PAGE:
It was big news when Postfinance, the first Swiss bank categorised as “too-big-to-fail”, announced the introduction of negative interest rates to customers holding deposits of CHF 1 million and above. Many are now asking how long it will take until banks apply this approach to retail savers. I would argue that it may not be too long given the situation for Swiss banks remains challenging.
Part of the Swiss economy depends notably on Europe given important trade links. Because of this, the Swiss National Bank (SNB) is trying to work with the EUR/CHF exchange rate through a combination of negative interest rates and market intervention in the currency market. In the first two weeks after the US election, the SNB’s sight deposits, the most important means of financing for currency purchases and hence an indication of market intervention, have risen by more than CHF 6bn. To put this in context, this is roughly half of the intervention seen in the week before the EUR/CHF peg broke in Jan 2015. The Swiss Franc, known as a safe-haven currency, was seen as a decent place for investors to hedge against Trump’s reflation policy.
It is unlikely that the SNB would raise interest rates before the European Central Bank (ECB) unwinds its quantitative easing programme, given the upward pressure it would put on the Swiss franc. The ECB is expected to keep negative interest rates unchanged and extend its QE programme for at least 6 months at the upcoming December meeting. As a result, the SNB’s monetary policy stance of deeply negative interest rates appears here to stay. I wrote earlier in the year about the delicate situation the Swiss banks find themselves in. The banking sector is suffering under the negative interest rate environment, and major Swiss banks have until recently been reluctant to pass on negative rates to private customers. This is based on fears of eroding some of their deposit base.
Swiss banks face the additional problem of a flat interest rate curve, which has squeezed the net interest margin from their maturity transformation business. As maturity transformers, banks are notable earners of term premia, and the flat yield curve has caused a further drag on bank profitability. As shown in the chart below, the Swiss yield curve is still relatively flat when compared to UK and US yield curves, even after the recent sell-off in long-dated government bonds. The US and UK government bond curves have thereby been particularly hard hit, given the market’s assumption that the respective governments of both nations are likely to increase debt issuance to finance fiscal spending.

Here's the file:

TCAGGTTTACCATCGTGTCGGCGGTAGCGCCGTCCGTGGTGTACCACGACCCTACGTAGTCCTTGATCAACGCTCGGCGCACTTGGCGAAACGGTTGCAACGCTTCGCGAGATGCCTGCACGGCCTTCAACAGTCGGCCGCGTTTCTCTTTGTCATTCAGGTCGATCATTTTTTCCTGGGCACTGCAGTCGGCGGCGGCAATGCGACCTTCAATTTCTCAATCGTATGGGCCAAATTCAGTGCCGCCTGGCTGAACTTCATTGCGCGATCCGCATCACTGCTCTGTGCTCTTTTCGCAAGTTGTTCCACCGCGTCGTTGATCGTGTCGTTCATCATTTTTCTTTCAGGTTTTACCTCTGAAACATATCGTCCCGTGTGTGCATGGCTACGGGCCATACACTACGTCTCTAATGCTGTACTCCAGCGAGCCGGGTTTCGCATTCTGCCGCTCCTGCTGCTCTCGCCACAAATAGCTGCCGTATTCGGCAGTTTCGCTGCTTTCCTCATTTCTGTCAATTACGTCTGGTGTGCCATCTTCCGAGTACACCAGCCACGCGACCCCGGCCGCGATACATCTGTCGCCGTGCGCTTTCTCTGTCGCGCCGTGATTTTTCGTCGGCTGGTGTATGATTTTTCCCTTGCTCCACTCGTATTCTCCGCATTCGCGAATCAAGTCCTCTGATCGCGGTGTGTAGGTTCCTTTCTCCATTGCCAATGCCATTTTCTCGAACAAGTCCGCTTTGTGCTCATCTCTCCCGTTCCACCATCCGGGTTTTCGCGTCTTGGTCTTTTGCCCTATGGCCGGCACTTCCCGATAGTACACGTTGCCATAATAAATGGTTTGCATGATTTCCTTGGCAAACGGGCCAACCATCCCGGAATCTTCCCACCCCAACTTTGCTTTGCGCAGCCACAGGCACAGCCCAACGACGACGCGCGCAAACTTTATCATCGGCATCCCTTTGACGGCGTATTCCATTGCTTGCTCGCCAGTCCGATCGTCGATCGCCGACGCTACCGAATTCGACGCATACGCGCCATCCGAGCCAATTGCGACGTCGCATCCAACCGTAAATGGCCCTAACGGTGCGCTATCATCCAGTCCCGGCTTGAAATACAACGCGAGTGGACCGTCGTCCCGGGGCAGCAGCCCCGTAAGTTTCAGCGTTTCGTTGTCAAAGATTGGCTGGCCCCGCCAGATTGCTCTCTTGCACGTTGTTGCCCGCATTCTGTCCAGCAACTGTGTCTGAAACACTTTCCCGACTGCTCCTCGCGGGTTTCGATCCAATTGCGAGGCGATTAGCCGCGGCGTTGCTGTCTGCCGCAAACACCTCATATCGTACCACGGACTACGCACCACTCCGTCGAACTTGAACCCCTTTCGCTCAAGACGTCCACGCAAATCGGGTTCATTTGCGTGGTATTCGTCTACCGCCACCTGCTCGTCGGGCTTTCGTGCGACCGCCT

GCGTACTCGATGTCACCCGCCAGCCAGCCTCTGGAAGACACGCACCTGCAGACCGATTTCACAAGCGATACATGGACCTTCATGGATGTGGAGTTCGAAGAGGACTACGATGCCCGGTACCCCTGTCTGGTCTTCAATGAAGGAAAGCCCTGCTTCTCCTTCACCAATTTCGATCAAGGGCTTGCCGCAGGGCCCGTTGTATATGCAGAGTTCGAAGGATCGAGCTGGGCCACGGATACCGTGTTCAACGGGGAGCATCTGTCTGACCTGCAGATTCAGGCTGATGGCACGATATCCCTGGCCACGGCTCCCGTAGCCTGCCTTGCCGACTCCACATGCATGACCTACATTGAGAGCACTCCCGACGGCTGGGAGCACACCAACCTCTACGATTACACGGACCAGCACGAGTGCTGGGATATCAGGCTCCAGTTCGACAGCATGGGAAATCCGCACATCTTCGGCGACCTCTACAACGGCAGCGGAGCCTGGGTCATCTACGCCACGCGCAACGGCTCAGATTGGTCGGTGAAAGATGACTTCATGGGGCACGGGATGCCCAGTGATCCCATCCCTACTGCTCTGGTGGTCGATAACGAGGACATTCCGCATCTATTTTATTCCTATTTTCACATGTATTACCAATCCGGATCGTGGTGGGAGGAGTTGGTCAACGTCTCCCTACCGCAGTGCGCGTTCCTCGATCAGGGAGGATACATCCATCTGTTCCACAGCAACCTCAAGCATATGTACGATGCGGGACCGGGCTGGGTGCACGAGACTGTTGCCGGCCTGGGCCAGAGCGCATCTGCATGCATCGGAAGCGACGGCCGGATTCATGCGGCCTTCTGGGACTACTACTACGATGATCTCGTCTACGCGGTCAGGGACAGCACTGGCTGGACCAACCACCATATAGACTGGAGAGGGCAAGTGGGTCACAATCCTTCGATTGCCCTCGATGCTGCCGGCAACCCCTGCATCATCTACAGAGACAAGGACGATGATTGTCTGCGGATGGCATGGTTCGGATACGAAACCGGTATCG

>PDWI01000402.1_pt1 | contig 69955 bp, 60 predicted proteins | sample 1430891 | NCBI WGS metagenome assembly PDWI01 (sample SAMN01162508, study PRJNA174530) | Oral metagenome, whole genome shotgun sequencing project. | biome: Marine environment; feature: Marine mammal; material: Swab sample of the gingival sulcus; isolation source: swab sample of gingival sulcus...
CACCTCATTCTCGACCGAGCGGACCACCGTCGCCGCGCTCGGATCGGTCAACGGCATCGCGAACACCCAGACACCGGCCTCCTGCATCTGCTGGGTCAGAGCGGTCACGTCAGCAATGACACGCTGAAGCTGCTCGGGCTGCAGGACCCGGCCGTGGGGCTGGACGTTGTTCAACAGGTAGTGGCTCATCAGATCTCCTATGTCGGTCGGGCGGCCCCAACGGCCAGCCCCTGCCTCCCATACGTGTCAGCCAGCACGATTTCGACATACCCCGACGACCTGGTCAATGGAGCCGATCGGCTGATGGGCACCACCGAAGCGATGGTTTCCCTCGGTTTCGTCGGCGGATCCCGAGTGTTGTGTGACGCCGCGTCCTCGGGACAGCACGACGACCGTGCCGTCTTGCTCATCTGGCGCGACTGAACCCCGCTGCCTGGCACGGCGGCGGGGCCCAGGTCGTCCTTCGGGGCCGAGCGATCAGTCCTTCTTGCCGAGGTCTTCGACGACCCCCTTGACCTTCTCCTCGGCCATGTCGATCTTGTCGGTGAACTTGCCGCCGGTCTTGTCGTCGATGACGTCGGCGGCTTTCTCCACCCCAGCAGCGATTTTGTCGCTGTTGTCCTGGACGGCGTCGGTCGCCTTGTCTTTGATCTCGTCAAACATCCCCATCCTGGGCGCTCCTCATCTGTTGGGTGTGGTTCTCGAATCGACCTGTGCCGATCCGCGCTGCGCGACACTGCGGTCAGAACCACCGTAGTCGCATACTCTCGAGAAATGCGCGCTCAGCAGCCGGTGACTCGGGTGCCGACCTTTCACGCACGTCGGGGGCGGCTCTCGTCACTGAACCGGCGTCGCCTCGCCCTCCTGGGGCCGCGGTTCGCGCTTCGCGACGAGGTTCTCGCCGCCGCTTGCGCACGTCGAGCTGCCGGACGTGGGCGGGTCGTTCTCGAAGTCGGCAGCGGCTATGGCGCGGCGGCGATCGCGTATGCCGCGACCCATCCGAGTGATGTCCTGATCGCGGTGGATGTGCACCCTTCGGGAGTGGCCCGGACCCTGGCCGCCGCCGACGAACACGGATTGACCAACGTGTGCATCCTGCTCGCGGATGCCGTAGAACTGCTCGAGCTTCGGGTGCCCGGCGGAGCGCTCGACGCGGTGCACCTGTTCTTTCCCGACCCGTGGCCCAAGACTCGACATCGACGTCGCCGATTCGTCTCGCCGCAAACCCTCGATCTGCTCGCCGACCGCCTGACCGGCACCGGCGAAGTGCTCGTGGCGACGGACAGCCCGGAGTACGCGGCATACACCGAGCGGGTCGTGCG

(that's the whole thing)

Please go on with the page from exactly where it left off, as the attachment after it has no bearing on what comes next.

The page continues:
While the Swiss interest rate curve may steepen further due to technical factors like developed market yield differentials, the fundamental economic environment should continue to exert downward pressure on yields. Even though economic growth has been surprisingly robust despite the headwind of an overvalued currency, Swiss real GDP remains below its long-term trend rate. The SNB’s GDP forecast for 2016 is estimated to be approximately 1.5%, and growth is not expected to accelerate by much from here in coming years. The economy is also some way from generating any sort of upward inflationary pressure, and has been in deflation for two years. While a positive headline inflation number is likely to be seen in the months ahead given the increase in oil prices, core inflation remains low which should limit the upside for inflation in the next few years.
Turning to regulatory developments, Swiss banks also face more stringent capital requirements for their risk-weighted assets and tighter leverage ratio rules than their peers around the globe, given the size of some banks that makes them systemically important for the Swiss economy. The more stringent capital requirement rules put in place for Swiss banks have even been given a name in the financial regulatory scene – “Swiss finish”.
Given the above developments, Swiss banks are now forced to find new ways to ensure a profitable business model. We’ve seen already banks passing on negative rates via higher fees and higher borrowing rates, but now that Postfinance has broken the ice by charging deposits of private customers directly, I expect other major banks to follow. Negative interest rates are likely to be the new normal for Swiss bank account holders, at least over the medium term.